In this summary, you’ll find information on new studies about the HPV vaccine and multivitamin usage, how hospitals are trying to improve patient satisfaction, patient access problems due to the crackdown on prescription drug abuse, and more!
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The Wall Street Journal profiles efforts by a number of hospitals to improve patient satisfaction. A recent change in Medicare reimbursement policy means that hospitals will be rewarded for high scores on a patient satisfaction survey. The survey, developed by the government, asks patients 27 questions about their experiences in the hospital. These results allow Medicare officials to score hospitals and determine reimbursement under the new pay for performance measure (Adamy, 10/14).
The New York Times reports on findings from a new study in the journal of Pediatrics that examined the impact of HPV vaccine on teenage sexual behavior. After public health officials recommended that young women be routinely vaccinated against HPV in 2006, there was some concern among parents that vaccinating their children would encourage risky sexual behavior. A study of 1,400 girls found no evidence that those who were vaccinated went on to engage in more sexual activity than girls were not vaccinated (O’Connor, 10/15).
A study published this week in the Journal of the American Medical Association found that cholesterol levels in adults have fallen significantly. Researchers examined a sample of tens of thousands of Americans over the last two decades and recorded a decline of 10 points in average total cholesterol — to 196 mg/dL from 206 mg/dL. Public health advocates cheered these results as this decline showed that the nation reached the 2010 goal of getting the average total cholesterol level in adults below 200 milligrams per deciliter. Researchers speculated the decline may be due to the use of cholesterol lowering drugs and efforts to reduce trans fats in the American diet.
New research proves that taking your daily multivitamin may help reduce the risks of getting cancer. The New York Times writes about the findings in a recent clinical trial of nearly 15,000 male physicians. The researchers found that doctors who took a daily multivitamin for more than a decade experienced 8 percent fewer cancers than the subjects taking placebos (Rabin, 10/17).
Access to Medications
The New York Times profiles the impact of efforts by the federal Drug Enforcement Agency to crack down on prescription drug abuse by targeting drug distributors. In response to the DEA’s new scrutiny, distributors are working to limit their liability by monitoring their distribution pipelines and stopping supplies to some pharmacies. This has resulted in patient access problems at local pharmacies that specialize in assisting patients suffering with chronic pain (Meier, 10/17).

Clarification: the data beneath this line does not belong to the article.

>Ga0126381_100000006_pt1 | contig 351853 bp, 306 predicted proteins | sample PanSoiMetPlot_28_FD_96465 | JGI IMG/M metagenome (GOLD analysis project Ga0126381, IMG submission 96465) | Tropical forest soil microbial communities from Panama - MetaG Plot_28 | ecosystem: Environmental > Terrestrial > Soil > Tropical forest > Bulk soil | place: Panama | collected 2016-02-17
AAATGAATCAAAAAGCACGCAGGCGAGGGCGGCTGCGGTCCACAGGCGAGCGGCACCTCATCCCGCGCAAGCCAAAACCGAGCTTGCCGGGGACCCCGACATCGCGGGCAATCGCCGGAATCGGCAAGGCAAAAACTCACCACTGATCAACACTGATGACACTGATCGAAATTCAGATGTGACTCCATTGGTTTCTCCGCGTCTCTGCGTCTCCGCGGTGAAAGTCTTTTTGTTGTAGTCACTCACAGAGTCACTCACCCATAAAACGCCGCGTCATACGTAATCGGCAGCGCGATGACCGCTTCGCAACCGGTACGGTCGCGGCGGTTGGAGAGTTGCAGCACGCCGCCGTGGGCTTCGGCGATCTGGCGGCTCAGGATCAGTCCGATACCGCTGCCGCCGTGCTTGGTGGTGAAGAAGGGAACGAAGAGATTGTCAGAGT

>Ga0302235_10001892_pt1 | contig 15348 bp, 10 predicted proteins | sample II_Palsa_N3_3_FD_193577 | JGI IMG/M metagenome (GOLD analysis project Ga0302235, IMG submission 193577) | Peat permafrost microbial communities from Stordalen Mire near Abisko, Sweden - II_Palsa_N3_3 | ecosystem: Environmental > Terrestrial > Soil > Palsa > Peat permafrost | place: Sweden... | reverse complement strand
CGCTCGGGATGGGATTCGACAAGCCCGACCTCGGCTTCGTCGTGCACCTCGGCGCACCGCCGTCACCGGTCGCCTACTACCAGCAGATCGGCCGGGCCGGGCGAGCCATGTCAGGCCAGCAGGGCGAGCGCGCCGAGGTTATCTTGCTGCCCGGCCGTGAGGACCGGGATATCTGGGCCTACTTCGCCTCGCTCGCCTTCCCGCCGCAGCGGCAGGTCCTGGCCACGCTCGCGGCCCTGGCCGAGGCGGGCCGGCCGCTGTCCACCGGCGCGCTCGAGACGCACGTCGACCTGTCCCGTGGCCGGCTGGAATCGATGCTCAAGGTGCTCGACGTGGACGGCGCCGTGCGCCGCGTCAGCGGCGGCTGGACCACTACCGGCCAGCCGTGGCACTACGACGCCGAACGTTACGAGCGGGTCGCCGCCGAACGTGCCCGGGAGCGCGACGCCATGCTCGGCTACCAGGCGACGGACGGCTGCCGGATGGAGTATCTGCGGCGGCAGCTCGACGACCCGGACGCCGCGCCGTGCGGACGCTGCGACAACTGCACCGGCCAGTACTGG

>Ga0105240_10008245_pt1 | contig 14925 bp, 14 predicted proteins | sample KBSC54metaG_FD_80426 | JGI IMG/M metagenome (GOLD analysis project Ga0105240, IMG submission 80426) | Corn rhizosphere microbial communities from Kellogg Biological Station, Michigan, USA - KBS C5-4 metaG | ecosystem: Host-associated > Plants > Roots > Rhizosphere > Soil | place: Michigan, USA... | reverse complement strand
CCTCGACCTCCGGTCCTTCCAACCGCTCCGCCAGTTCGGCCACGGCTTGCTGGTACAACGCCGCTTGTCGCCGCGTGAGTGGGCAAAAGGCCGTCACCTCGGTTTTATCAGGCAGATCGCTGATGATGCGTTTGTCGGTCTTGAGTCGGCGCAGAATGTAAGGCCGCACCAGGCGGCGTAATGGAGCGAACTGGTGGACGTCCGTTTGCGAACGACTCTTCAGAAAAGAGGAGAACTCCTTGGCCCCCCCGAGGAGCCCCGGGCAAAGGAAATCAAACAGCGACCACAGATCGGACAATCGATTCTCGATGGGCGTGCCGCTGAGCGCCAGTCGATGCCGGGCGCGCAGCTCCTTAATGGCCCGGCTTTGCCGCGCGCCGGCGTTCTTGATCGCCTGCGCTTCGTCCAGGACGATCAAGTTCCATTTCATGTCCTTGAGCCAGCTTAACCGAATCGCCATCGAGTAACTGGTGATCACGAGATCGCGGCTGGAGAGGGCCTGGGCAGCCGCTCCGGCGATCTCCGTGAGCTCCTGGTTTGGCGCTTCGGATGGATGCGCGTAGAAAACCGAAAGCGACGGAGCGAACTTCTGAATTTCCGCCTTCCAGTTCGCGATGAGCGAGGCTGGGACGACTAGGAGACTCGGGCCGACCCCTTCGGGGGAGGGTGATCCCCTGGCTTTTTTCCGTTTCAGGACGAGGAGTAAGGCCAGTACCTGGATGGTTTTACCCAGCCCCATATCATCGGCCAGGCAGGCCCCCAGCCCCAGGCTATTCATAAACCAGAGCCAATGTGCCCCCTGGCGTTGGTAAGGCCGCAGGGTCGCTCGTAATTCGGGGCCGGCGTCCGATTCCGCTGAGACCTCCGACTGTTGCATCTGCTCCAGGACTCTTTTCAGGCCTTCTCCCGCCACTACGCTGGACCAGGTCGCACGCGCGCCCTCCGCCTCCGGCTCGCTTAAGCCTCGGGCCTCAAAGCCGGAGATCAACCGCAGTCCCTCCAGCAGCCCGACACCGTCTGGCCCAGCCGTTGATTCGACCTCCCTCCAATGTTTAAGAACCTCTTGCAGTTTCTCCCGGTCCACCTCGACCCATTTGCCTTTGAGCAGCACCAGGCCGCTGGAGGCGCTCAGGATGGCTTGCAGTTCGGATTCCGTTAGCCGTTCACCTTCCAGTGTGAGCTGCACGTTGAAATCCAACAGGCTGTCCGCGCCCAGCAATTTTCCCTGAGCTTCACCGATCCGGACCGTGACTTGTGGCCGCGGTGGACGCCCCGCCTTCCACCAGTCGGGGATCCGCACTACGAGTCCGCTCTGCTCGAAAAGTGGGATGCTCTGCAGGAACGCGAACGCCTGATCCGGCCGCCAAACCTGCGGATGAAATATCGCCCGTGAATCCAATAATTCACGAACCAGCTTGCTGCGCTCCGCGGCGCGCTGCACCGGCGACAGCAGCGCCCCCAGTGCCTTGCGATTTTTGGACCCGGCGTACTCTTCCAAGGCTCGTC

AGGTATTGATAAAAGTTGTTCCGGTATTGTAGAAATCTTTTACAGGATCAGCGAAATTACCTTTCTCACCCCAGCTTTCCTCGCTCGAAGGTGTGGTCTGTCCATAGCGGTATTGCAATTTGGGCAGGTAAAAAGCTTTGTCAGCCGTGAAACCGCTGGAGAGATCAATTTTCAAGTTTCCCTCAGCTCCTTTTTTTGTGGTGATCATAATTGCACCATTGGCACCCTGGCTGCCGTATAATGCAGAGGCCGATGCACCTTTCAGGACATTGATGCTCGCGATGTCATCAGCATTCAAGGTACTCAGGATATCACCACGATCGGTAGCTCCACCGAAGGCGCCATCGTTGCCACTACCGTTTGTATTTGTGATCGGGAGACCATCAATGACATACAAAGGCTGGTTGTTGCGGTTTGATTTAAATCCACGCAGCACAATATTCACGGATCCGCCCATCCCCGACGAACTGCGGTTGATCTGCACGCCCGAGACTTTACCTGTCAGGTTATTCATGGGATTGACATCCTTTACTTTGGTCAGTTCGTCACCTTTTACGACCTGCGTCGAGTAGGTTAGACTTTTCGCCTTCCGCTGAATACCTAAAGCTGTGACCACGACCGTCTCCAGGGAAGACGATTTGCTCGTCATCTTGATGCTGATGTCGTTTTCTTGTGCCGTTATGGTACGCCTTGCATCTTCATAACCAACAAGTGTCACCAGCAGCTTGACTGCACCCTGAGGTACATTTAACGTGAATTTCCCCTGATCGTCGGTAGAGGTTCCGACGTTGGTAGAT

New York State Attorney General Eric Schneiderman announced a settlement with Walgreens this week over false advertising. Under the terms of the settlement more than 1,600 New York State Empire Plan members will receive $30 from Walgreens for false advertising. According to Schneiderman, the pharmacy chain misled customers by saying that the Empire Plan’s flu shot coverage extended to shots received at Walgreens drugstores. However, the terms of Empire’s policy limit payment for coverage to shots given in a physician’s office.
Physicians are undertaking new efforts to help patients suffering from artery blockages that obstruct blood flow to the legs. The Wall Street Journal writes about the new approaches to improve treatment for the nearly 12 million Americans suffering from peripheral artery disease, or PAD. Recent studies have found that both medical devices and interventions like supervised exercise may alleviate symptoms and improve patient prognosis (Winslow, 10/15).
NPR profiles home health aides and the role they play in the delivery of healthcare in the United States. There are over 2.5 million home health aides in the country, but there are increasing concerns that more health home aides will be needed to meet the demands of aging baby boomers. While efforts are underway to recruit more people to the field, the long hours and low pay make it difficult to retain workers (Ludden, 10/16).
Two major Catholic health systems announced plans to merge this week. The boards of Trinity Health and Catholic Health East plan to join forces in 2013. The consolidated Catholic health system would include 82 hospitals and 89 continuing care facilities, home health and hospice programs. The two health systems employ more than 87,000 employees, including 4,100 doctors across 21 states.
Drug-resistant tuberculosis remains a significant problem in the developing world according to data in a new report from the World Health Organization released this week. Although the number of people becoming ill with tuberculosis has been falling since the peak of the disease in the 1990s, about 8.7 million and 1.4 million still died of tuberculosis in 2011. Significantly, only about 19% of those infected with some form of drug resistance tuberculosis are being diagnosed. The WHO cited a lack of funding and technology for appropriate diagnostic testing in countries where drug resistance is flourishing.
-Jaime Venditti, 10/19/12